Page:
Glasgow, Barren Co. leaders meet with Gov. Beshear, other state leaders
GLASGOW, Ky. (WBKO) - Last week, local leaders in Glasgow and Barren County met with Governor Andy Beshear and other state officials to discuss goals and growth opportunities in the area.
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“We need to have open communications with Frankfort,” said State Representative Steve Riley.
Barren County State Representative Steve Riley, Barren County Judge Executive Jamie Bewley Byrd, Glasgow Mayor Henry Royse, Barren Inc President & CEO Maureen Carpenter, and local business representative Larry Glass met with Governor Andy Beshear, the head of “Economic Development” as well as the Secretary of Transportation, Jim Gray.
“You have huge opportunities to the north to the south, and they’re coming. We just have to be ready. And we have to convince those individuals that when that opportunity comes across their desk, to think of Barren County,” said Judge Executive Jamie Bewley Byrd.
One of the main goals for Barren County specifically includes bringing more industry and better-paying jobs to the area.
“There’s no such thing as republican jobs or democrat jobs, they’re jobs,” said Riley.
“We talked about just the huge opportunities that Kentucky is getting in regard to the battery industry and how Barren County is in a prime spot for other opportunities,” said Byrd.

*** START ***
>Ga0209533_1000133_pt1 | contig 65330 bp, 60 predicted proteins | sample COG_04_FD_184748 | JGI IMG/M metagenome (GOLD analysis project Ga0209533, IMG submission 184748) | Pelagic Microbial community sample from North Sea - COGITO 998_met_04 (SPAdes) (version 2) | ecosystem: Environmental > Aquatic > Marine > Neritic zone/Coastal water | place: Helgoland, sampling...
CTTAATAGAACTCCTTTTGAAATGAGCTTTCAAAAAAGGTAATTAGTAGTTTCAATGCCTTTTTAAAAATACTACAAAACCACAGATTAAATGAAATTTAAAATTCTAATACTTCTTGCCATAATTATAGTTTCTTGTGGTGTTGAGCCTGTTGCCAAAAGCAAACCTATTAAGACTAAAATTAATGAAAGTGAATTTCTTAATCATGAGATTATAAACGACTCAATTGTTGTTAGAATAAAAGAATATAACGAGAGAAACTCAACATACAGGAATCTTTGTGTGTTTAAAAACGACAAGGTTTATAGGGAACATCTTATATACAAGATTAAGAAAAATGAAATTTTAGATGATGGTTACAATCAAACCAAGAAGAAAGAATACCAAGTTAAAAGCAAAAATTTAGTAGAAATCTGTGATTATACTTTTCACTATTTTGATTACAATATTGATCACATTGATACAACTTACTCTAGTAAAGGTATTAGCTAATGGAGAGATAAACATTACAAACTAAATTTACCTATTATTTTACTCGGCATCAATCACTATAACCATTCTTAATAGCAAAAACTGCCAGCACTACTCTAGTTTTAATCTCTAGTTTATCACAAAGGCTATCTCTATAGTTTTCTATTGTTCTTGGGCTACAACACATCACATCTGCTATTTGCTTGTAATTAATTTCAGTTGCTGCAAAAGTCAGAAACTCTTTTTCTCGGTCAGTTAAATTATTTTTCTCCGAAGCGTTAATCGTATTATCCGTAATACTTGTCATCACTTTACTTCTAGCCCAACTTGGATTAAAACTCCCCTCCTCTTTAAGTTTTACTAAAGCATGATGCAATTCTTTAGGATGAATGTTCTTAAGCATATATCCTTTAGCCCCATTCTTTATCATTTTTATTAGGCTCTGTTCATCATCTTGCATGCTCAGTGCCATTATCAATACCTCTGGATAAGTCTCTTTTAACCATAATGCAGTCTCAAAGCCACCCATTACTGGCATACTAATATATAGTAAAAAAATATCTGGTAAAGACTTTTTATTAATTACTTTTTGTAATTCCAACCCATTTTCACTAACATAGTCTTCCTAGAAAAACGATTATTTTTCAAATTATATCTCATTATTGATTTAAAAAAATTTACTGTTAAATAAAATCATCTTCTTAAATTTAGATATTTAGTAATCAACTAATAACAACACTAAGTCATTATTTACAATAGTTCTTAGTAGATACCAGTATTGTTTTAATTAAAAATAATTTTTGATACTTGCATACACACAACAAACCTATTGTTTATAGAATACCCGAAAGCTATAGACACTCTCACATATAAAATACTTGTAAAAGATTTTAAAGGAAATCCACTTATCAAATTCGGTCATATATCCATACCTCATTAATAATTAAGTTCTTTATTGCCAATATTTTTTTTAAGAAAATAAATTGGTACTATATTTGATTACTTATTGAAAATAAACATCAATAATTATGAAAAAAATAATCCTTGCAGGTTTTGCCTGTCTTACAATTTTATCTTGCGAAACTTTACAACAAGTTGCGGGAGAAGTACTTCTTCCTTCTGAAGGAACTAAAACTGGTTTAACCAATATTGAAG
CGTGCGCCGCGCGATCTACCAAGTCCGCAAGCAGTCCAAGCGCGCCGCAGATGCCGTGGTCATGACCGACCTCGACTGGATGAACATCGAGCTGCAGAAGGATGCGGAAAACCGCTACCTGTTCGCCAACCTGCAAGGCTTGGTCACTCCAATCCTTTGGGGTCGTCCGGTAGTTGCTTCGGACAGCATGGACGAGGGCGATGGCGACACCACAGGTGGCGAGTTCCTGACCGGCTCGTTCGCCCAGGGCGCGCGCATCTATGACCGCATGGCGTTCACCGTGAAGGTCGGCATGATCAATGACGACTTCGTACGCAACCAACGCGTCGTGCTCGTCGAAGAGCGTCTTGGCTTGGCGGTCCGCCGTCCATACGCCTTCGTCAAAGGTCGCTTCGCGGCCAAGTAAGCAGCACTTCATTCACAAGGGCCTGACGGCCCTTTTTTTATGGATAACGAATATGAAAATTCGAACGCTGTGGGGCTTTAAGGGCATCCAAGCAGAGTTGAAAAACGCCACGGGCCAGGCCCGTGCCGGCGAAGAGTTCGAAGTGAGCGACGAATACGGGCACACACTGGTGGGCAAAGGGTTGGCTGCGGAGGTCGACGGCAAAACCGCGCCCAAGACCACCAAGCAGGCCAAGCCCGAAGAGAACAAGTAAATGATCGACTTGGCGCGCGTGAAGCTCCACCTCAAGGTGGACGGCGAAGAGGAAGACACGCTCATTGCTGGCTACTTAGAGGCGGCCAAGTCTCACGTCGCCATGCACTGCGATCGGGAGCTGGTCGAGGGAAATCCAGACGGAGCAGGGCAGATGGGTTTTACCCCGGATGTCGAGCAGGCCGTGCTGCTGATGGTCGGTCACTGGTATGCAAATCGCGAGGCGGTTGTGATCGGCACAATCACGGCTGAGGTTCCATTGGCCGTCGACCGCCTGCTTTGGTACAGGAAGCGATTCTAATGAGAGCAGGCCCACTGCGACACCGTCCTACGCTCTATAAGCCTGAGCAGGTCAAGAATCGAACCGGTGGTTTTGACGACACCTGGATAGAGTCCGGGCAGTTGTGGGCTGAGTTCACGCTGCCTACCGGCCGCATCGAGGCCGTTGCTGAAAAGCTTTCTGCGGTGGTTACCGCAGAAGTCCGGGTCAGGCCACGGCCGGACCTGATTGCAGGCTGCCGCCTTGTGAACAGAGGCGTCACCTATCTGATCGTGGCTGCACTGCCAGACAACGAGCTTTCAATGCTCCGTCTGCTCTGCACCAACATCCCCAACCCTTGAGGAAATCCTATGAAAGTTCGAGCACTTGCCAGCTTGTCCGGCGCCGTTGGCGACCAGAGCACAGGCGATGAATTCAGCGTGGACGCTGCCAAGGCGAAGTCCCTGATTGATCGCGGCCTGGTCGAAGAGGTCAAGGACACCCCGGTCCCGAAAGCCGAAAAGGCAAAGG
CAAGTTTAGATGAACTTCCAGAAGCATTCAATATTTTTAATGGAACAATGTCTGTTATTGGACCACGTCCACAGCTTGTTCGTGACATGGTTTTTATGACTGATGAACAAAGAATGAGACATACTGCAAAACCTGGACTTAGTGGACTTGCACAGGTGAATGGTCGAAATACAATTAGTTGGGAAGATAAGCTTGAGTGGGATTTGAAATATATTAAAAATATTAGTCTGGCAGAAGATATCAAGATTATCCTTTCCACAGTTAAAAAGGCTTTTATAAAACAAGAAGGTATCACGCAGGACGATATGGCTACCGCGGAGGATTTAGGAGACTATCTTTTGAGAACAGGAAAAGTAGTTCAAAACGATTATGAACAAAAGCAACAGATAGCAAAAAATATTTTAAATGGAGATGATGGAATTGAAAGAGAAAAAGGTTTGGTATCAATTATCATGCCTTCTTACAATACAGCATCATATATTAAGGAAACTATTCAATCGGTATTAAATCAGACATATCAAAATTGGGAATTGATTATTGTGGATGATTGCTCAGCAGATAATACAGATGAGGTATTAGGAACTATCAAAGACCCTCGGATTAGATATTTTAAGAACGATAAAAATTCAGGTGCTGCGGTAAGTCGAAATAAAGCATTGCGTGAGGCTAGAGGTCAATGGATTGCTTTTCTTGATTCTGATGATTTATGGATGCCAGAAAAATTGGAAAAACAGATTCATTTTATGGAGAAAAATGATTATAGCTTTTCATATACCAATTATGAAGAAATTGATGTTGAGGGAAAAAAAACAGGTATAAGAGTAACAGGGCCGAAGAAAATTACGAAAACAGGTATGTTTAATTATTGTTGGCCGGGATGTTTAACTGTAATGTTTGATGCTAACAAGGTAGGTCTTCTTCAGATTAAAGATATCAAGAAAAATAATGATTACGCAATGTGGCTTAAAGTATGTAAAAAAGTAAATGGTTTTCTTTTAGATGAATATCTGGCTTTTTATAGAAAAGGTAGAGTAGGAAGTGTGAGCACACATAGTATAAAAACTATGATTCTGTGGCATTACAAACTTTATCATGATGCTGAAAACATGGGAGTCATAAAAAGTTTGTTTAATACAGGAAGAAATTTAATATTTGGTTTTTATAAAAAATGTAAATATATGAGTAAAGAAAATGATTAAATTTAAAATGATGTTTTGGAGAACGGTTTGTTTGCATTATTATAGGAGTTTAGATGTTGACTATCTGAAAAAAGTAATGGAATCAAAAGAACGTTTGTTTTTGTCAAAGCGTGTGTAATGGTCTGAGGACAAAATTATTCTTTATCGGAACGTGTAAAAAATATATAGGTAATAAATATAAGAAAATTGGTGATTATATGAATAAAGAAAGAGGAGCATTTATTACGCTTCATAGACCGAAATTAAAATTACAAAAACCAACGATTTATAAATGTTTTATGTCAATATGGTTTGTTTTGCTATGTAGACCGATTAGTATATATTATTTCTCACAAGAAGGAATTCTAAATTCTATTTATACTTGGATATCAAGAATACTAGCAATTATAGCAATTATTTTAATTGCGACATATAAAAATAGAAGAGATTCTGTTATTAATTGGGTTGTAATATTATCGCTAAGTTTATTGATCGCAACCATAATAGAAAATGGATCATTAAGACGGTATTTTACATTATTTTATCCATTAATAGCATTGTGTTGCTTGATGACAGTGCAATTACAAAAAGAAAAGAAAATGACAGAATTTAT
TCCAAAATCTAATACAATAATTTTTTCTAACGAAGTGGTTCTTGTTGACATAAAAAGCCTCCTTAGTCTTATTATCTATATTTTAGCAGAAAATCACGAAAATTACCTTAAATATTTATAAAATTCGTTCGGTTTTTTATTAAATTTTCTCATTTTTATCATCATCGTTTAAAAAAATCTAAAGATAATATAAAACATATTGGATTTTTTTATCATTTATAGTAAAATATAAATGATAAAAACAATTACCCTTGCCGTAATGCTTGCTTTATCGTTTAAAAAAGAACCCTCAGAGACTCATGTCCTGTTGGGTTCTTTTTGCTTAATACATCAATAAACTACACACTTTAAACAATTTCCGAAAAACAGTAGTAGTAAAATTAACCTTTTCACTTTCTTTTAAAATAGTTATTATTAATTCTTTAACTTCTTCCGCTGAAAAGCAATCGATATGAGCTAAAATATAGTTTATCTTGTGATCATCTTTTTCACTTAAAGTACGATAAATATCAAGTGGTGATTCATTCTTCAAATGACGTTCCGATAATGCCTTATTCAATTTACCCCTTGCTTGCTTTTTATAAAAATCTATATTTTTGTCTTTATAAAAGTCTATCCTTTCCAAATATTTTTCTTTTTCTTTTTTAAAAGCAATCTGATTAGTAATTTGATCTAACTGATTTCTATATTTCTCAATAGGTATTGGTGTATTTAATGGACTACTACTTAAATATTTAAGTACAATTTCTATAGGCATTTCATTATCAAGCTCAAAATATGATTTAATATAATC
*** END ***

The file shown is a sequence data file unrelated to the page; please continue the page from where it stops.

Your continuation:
Another main goal includes cleaning up the community.
“We’re 30 years late compared to Warren County, but you can see the impact that they have made in Bowling Green and Warren County. You can see it on 65, you can see it on their Cemetery Road,” said Byrd.
Byrd says local officials have recently developed a non-profit called ‘Beautify Barren County’ which will help fund and initiate efforts to clean up the area.
“The things I want to do with the nonprofit is I want to be able to improve our signage coming into Barren County off 65 And off Cumberland Parkway,” Byrd said.
Byrd explained that a director for that nonprofit has been selected and will be announced soon.
Overall, local leaders said they felt their meetings in Frankfort with the governor and other state officials were productive and aim to see growth and revitalization in the area.
“There’s 120 counties in the state. And you got to fight for your county to get things that needed to be done to improve life for your constituents. And you know, we’re like any other place we need, we need new industry, we need better roads,” said Riley.
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